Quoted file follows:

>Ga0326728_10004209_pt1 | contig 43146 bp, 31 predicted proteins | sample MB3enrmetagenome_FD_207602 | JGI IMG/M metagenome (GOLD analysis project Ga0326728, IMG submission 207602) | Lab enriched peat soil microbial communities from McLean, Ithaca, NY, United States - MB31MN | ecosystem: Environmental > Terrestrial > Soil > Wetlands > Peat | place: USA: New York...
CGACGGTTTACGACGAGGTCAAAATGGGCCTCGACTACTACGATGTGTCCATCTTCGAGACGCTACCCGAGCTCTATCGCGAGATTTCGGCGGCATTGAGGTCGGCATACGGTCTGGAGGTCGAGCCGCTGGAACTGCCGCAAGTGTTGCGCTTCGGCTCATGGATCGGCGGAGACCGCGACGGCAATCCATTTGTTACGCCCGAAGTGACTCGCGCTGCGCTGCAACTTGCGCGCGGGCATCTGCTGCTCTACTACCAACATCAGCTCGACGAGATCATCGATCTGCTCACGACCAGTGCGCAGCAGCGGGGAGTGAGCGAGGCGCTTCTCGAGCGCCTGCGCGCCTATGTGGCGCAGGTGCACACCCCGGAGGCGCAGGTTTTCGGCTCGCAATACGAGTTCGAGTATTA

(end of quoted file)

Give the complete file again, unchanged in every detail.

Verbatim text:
>Ga0326728_10004209_pt1 | contig 43146 bp, 31 predicted proteins | sample MB3enrmetagenome_FD_207602 | JGI IMG/M metagenome (GOLD analysis project Ga0326728, IMG submission 207602) | Lab enriched peat soil microbial communities from McLean, Ithaca, NY, United States - MB31MN | ecosystem: Environmental > Terrestrial > Soil > Wetlands > Peat | place: USA: New York...
CGACGGTTTACGACGAGGTCAAAATGGGCCTCGACTACTACGATGTGTCCATCTTCGAGACGCTACCCGAGCTCTATCGCGAGATTTCGGCGGCATTGAGGTCGGCATACGGTCTGGAGGTCGAGCCGCTGGAACTGCCGCAAGTGTTGCGCTTCGGCTCATGGATCGGCGGAGACCGCGACGGCAATCCATTTGTTACGCCCGAAGTGACTCGCGCTGCGCTGCAACTTGCGCGCGGGCATCTGCTGCTCTACTACCAACATCAGCTCGACGAGATCATCGATCTGCTCACGACCAGTGCGCAGCAGCGGGGAGTGAGCGAGGCGCTTCTCGAGCGCCTGCGCGCCTATGTGGCGCAGGTGCACACCCCGGAGGCGCAGGTTTTCGGCTCGCAATACGAGTTCGAGTATTA